Tobacco use is the leading cause of preventable death in Canada and the world. Despite documented decreases in the prevalence of smoking in Canada, increases in flavoured tobacco use by its youth poses a serious public health concern. This study examined the prevalence and characteristics of flavoured tobacco use among a national sample of Canadian students in grades 10 through 12.
This study used a cross-sectional design on a nationally generalizable, school-based, Youth Smoking Survey (YSS), 2012–2013. It incorporated data from a representative sample of 19,979 students in grades 10–12 from across Canada. Univariate and multivariate logistic regression models were used to examine differences in flavoured tobacco use (menthol cigarettes, flavoured little cigar or cigarillo, flavoured cigar, flavoured tobacco in water pipe [hookah]) by demographic (sex, grade and ethnicity) and social characteristics (friends, siblings, parents/guardians who are smokers and weekly personal spending money).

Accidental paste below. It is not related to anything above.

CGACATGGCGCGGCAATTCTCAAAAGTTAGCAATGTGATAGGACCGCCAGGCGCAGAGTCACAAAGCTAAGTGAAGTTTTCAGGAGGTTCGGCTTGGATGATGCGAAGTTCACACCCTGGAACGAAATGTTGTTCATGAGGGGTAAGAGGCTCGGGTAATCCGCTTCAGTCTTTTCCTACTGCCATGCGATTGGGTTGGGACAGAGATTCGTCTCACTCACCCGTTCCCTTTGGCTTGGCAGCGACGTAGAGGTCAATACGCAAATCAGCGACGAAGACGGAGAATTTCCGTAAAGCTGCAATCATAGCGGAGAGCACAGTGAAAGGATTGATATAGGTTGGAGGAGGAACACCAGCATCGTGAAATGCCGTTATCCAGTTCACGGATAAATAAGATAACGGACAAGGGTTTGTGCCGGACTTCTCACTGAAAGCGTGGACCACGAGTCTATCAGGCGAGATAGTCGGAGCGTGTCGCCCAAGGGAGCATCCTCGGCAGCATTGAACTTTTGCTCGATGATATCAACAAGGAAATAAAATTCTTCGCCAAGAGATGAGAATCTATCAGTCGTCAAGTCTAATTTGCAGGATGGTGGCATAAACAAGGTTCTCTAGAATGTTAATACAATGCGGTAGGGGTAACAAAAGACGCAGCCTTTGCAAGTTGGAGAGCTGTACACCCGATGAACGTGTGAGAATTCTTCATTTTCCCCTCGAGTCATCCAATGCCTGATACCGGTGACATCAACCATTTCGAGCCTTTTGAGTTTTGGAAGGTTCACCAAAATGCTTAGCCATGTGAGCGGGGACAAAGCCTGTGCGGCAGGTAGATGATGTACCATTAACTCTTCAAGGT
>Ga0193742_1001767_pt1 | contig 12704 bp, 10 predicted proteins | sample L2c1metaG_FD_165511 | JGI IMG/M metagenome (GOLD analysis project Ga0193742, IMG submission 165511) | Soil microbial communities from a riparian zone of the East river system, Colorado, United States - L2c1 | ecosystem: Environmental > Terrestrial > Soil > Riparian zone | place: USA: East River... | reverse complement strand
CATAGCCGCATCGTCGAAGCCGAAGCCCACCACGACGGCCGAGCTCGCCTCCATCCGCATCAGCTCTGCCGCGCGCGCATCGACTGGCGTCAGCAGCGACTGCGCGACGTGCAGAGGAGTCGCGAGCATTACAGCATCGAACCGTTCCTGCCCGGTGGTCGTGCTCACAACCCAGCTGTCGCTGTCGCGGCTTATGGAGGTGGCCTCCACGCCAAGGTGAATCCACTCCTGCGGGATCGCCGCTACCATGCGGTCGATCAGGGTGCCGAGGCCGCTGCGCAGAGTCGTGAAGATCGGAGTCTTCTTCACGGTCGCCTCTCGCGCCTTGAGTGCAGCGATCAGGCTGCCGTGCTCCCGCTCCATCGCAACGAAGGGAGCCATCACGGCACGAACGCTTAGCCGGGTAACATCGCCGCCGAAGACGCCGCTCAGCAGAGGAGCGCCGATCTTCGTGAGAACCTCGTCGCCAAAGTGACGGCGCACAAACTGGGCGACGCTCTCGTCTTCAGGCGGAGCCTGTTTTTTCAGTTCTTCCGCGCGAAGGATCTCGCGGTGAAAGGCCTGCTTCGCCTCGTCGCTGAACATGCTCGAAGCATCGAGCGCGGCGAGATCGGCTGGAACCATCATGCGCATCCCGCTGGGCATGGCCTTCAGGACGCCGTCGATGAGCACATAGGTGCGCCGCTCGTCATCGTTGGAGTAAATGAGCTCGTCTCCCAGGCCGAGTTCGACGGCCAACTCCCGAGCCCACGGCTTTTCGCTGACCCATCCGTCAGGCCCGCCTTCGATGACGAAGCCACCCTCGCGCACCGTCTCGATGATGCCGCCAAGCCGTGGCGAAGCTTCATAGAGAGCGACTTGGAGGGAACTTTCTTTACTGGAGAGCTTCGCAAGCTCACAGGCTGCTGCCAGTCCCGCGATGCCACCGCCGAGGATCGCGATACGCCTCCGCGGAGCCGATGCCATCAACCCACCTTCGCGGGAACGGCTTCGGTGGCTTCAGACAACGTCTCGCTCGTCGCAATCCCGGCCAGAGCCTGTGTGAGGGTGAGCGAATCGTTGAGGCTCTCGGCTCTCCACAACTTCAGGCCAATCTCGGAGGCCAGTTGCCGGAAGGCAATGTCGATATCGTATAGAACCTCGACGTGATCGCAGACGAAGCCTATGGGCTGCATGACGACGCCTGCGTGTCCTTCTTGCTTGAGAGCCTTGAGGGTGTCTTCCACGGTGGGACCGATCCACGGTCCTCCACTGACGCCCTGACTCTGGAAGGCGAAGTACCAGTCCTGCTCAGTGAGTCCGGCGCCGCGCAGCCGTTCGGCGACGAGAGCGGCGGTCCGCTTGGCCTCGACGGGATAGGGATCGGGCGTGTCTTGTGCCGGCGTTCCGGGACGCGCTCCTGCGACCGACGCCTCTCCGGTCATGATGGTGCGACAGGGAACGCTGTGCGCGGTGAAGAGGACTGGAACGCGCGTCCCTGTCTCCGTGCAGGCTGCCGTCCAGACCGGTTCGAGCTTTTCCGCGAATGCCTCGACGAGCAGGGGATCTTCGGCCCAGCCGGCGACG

This study found that 14.8% of the participating students used flavoured tobacco in the past 30-days. Results of the logistic regression analysis show that flavoured tobacco use was significantly higher among male students [(OR = 1.63; 95% CI = 1.36–1.95)], who had at least one friend or sibling who smoke [(OR = 2.20; CI = 1.62 to 2.99) and (OR = 1.51; CI = 1.22 to 1.88), respectively] and who received greater than $20/week in personal spending money [(OR = 1.76; CI = 1.26 to 2.45)].
The results of our study indicate that flavoured tobacco use is a growing public health concern and has a strong appeal among youth in Canada. This is a particularly troubling finding, especially in light of the fact that there is a national ban on certain flavoured tobacco products. To be effective, strategies specifically tailored for youth using flavoured tobacco would require appropriate educational/prevention initiatives, more comprehensive legislation and better regulatory mechanisms.